And bookshops. A city with barely 100,000 people and there are about twenty bookshops, the vast majority of them independent. That’s why the city put up a statue to books. And it’s probably why, thirty-five years later, I set my first three novels in Girona, the first a story of clinging to the past while embracing the new. Full circle. From that first day in Girona, it gave me exactly that: the confidence to write and the curiosity to pursue it. Even my new series, set in Occupied France, owes its genesis to the lessons I began to learn in Girona.
I stayed in Catalonia. I went back to Girona for a few years after graduating before moving on to Bilbao, Madrid and Barcelona. In all, I stayed twenty-four years in Spain, twenty of them in Catalonia, and while Barcelona was where I lived the longest and the city I loved the most, Girona has always stayed with me as that first love you never forget and to which I owe so much.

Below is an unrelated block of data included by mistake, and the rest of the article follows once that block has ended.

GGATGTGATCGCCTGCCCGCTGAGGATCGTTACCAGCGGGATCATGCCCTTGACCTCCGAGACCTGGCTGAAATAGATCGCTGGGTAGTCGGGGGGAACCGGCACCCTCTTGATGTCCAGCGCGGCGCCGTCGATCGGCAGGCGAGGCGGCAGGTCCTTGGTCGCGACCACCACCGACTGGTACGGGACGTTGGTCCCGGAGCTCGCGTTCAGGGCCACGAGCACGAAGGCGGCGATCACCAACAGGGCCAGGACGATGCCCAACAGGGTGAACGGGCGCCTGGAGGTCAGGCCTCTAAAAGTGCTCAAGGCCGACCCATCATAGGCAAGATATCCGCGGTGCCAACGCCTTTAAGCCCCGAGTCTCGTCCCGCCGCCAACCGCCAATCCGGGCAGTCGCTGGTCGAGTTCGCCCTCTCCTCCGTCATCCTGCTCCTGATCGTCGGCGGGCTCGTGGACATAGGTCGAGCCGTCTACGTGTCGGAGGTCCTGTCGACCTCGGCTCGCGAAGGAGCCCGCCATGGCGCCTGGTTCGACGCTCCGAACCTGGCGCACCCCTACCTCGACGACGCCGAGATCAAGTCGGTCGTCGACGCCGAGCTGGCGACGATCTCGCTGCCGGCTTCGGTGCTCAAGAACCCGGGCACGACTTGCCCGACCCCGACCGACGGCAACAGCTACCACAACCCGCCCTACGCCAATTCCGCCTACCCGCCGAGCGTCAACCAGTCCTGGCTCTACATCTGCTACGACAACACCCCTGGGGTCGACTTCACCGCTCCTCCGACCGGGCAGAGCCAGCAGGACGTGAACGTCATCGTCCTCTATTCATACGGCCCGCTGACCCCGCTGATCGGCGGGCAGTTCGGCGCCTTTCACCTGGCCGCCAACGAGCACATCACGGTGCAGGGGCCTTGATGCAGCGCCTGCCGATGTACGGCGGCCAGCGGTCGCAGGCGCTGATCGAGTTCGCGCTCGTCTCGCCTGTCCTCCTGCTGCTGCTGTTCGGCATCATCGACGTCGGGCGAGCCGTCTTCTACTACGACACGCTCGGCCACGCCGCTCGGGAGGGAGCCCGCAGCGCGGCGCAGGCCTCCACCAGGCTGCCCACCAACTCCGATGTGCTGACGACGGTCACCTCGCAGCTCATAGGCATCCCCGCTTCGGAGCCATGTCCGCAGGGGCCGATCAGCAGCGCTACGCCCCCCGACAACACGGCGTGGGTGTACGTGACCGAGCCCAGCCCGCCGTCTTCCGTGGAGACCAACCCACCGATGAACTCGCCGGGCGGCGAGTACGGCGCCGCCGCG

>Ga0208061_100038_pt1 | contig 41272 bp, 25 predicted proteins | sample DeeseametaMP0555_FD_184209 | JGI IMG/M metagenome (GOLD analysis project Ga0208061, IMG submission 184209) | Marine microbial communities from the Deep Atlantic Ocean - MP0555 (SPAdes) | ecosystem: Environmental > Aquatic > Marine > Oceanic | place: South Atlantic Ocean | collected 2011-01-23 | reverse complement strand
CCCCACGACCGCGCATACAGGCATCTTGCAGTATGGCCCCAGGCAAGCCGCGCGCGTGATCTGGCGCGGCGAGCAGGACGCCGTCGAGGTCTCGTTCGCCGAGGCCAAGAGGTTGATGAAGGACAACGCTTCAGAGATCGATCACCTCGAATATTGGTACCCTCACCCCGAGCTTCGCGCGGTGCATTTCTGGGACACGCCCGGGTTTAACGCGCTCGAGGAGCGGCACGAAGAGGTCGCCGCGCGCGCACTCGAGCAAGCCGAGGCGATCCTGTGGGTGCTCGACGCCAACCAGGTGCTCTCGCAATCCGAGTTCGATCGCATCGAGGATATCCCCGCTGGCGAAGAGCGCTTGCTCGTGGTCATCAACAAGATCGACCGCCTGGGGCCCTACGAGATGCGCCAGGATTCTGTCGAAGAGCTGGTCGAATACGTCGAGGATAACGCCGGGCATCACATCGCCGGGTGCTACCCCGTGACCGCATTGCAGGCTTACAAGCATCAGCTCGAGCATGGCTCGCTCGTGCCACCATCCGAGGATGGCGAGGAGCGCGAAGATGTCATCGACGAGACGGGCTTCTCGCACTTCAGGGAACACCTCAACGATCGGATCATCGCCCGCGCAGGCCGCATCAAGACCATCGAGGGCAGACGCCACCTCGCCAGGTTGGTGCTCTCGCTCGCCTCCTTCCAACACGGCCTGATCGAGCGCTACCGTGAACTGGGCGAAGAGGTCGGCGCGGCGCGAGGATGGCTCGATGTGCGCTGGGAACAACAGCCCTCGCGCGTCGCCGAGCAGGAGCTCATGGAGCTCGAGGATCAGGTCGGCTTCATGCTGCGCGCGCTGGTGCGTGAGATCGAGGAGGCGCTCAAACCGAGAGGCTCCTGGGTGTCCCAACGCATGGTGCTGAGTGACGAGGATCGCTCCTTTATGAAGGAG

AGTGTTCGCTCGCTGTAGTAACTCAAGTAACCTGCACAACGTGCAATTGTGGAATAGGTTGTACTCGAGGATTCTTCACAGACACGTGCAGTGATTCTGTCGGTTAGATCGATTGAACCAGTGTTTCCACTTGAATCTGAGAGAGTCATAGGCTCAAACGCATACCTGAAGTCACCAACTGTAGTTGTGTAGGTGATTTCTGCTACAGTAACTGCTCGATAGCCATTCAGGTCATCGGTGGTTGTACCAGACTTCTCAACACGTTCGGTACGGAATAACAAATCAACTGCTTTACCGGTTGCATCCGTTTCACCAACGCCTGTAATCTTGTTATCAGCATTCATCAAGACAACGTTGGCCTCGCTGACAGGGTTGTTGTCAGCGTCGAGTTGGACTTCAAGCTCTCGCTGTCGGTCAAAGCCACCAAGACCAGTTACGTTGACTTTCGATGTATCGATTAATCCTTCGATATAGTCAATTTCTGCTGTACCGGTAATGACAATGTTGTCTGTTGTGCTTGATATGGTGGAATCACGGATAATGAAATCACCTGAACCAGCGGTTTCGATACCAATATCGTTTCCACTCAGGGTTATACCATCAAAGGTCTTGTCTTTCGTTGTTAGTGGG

Straight after graduating in Spanish and French, Chris Lloyd hopped on a bus from Cardiff to Catalonia and stayed there for over twenty years. He has also lived in Grenoble – researching the French Resistance movement – as well as in the Basque Country and Madrid, where he taught English and worked in educational publishing and as a travel writer. More recently, he worked as a Catalan and Spanish translator.
Chris now lives in Wales, where he writes the Occupation series, featuring Eddie Giral, a French police detective in Paris under Nazi rule. The first book in the series – The Unwanted Dead – won the HWA Gold Crown Award for best historical novel of the year and was shortlisted for the CWA Historical Dagger Award for the best historical crime fiction. It was chosen as Waterstones Welsh Book of the Month. The second book in the series, Paris Requiem, will be published in February 2023.
He has also written a trilogy set in present-day Girona, in Catalonia, featuring Elisenda Domènech, a police officer in the devolved Catalan police force.